When it comes to matters of economic disparity and sense of fair play, Brazil and Mexico score worse than countries in Africa. A survey conducted via mobile phones of people in Nigeria, South Africa, Kenya, Brazil and Mexico by Boston-based Jana shows people from both Latin American countries are more negative on issues related to inequality and taxation.
The Kenyan writer and graduate student at Harvard Law School Nanjala Nyabola recently caused a bit of a stir with her Al Jazeera article asking "Why Do Western Media Get Africa Wrong?" Reading through the piece, which was both interesting and informative, I couldn't help but wonder: Just who does get Africa right? Is there even such a thing as getting Africa right?
The South Sudanese government and representatives of rebel forces met for the formal opening of peace talks Saturday evening in Ethiopia, part of the diplomatic effort to halt weeks of fighting in the young nation. The two delegations met separately with mediators at a hotel in Addis Ababa to pin down the points they would negotiate. Both sides then gathered with Ethiopia’s foreign minister for a ceremony to mark the official start of the talks, with more substantive bargaining expected Sunday.
South Sudanese rebel leader Riek Machar and the nation's president Salva Kiir have agreed to negotiate after two weeks of bitter fighting that has brought the world's newest nation to the brink of an extended civil war. Yet fighting is apparently continuing as government forces under Mr. Kiir were engaged at least up to a deadline designed to trigger military intervention by neighboring African states, backed by the international community.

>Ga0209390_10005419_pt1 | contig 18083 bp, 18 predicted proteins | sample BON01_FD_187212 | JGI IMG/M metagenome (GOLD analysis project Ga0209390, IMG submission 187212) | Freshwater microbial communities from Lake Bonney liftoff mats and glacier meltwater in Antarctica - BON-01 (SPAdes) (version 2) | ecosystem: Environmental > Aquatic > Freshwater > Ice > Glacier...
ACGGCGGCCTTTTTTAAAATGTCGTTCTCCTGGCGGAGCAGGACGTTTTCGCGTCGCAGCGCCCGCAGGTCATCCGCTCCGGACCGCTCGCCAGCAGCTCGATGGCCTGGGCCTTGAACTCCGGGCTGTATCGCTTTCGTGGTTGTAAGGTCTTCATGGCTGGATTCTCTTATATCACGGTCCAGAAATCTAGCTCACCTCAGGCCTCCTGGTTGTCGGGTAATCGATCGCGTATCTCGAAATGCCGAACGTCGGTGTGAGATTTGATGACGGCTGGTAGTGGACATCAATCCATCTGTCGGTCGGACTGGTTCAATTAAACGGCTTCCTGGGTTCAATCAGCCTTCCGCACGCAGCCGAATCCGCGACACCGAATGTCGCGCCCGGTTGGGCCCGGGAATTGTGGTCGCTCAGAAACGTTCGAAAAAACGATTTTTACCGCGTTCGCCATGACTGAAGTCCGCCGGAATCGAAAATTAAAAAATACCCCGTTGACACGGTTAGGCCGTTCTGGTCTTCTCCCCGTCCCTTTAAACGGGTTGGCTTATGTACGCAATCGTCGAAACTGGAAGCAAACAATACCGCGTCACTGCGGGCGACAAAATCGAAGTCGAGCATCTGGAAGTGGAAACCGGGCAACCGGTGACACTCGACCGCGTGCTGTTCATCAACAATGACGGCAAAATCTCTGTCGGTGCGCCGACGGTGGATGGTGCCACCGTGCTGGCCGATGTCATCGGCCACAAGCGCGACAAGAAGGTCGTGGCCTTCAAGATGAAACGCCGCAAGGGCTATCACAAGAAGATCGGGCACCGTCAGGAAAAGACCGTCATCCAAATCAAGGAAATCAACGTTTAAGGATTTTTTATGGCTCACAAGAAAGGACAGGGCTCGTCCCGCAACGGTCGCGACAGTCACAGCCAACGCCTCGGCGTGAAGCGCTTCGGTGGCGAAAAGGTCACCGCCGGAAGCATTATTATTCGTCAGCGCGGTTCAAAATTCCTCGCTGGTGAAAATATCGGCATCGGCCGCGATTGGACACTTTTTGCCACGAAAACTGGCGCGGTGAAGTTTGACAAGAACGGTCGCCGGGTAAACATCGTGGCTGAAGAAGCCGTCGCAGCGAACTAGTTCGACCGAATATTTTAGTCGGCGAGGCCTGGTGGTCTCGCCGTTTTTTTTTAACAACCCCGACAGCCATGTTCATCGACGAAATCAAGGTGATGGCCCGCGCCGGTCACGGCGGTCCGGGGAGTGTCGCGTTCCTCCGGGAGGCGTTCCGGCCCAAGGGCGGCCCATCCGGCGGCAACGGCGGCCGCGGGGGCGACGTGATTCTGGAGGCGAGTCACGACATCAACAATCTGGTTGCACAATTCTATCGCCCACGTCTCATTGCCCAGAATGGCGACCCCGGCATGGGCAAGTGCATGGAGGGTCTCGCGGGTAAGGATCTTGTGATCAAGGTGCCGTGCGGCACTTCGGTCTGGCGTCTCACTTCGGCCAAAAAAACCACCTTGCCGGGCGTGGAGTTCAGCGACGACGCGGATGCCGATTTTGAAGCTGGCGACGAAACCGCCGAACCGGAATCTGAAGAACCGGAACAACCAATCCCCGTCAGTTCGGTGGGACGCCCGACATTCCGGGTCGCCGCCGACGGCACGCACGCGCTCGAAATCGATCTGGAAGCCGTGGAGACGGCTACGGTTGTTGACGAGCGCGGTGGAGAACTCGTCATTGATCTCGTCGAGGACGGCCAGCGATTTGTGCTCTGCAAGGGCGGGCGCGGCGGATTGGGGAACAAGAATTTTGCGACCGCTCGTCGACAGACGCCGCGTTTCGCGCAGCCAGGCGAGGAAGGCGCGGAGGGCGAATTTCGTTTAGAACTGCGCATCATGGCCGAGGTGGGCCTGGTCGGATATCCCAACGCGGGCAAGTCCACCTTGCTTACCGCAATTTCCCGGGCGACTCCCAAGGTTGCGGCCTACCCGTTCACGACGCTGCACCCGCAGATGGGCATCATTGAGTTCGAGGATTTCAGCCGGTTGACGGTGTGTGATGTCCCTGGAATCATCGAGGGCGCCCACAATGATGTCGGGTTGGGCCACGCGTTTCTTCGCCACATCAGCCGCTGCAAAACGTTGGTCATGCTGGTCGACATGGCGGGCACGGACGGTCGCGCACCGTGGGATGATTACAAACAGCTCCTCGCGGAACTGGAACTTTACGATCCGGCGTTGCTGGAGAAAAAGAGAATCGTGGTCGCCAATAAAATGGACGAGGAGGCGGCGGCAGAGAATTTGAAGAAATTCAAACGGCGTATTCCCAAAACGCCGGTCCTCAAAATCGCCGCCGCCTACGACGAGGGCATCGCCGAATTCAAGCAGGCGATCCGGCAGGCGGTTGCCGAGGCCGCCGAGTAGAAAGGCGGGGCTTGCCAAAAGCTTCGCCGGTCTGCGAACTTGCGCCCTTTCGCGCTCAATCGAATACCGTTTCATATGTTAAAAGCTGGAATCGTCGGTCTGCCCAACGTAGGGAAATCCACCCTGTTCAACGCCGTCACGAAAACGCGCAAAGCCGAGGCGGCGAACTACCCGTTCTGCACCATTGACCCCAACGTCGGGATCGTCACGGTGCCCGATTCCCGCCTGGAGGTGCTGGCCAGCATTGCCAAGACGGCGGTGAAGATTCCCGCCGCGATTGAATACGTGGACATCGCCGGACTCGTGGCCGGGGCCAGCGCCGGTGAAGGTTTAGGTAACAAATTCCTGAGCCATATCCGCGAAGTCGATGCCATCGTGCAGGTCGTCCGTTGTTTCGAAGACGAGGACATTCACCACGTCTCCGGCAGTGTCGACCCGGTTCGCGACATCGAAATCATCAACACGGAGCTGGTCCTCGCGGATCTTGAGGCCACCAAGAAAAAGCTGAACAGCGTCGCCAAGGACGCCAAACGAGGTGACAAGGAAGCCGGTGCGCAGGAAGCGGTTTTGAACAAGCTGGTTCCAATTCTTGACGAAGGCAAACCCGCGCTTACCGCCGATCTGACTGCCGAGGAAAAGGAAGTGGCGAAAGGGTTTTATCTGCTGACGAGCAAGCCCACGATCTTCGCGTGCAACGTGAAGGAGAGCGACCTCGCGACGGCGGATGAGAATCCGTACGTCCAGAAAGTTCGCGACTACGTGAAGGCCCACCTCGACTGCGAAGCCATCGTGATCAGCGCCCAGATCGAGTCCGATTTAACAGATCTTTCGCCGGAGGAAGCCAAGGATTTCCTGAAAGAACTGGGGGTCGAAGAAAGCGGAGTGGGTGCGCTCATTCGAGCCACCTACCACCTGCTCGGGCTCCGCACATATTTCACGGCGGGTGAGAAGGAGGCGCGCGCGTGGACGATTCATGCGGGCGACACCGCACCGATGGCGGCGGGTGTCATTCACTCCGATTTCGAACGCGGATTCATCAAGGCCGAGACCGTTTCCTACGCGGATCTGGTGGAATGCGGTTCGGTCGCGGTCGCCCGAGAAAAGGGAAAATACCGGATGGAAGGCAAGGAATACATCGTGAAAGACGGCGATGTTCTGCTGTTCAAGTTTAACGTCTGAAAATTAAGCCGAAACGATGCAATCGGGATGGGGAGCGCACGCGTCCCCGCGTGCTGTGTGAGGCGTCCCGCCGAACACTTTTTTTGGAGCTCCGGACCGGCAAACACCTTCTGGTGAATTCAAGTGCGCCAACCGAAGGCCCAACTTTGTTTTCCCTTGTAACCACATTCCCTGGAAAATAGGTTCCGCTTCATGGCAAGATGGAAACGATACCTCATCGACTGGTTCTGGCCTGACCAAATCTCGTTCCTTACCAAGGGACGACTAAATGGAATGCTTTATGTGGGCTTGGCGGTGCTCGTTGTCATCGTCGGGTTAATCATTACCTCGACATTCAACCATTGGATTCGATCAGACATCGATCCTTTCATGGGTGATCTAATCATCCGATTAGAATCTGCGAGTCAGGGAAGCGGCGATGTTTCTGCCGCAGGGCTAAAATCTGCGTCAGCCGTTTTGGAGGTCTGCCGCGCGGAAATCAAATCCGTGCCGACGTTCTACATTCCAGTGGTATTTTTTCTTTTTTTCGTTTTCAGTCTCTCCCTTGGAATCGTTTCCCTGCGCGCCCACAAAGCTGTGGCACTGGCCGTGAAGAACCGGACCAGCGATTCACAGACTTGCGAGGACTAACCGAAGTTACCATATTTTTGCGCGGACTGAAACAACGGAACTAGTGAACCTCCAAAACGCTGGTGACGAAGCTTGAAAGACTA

Rebels in South Sudan have seized some oil wells and captured half of the capital of the main oil-producing region, the government and army said on Thursday as African leaders held talks to avert civil war. Kenyan President Uhuru Kenyatta and Ethiopian Prime Minister Hailemariam Desalegn met South Sudan's President Salva Kiir in the capital Juba in an attempt to end nearly two weeks of fighting in the world's newest state.
While reporting on the phenomenon of T-shirts originating in the U.S. and winding up in Africa, NPR Planet Money recently turned up a Bat Mitzvah T-Shirt in Nairobi and asked for help tracking down the owner. After some Facebook sleuthing - and pinging the wrong Rachel Williams a couple of times - JTA's Adam Soclof finally got in touch with Rachel Aaronson, who led him to Jennifer.
The leaders of five East African countries have signed a protocol laying the groundwork for a monetary union within 10 years that they expect will expand regional trade. Heads of state of Kenya, Tanzania, Uganda, Rwanda and Burundi, which have already signed a common market and a single customs union, say the protocol will allow them to progressively converge their currencies and increase commerce.
Kenyan President Uhuru Kenyatta has pledged to review a media law passed by parliament that has sparked outrage among the media. Kenyatta asked journalists on Saturday to report more responsibly, but said he would closely examine the law, which will only become effective once he signs it. "I shall look at the bill once it is forwarded to me with a view to identifying and addressing possible grey areas to ensure the new media law conforms to the constitution," a statement from the presidency said, quoting Kenyatta at a public rally near the capital Nairobi.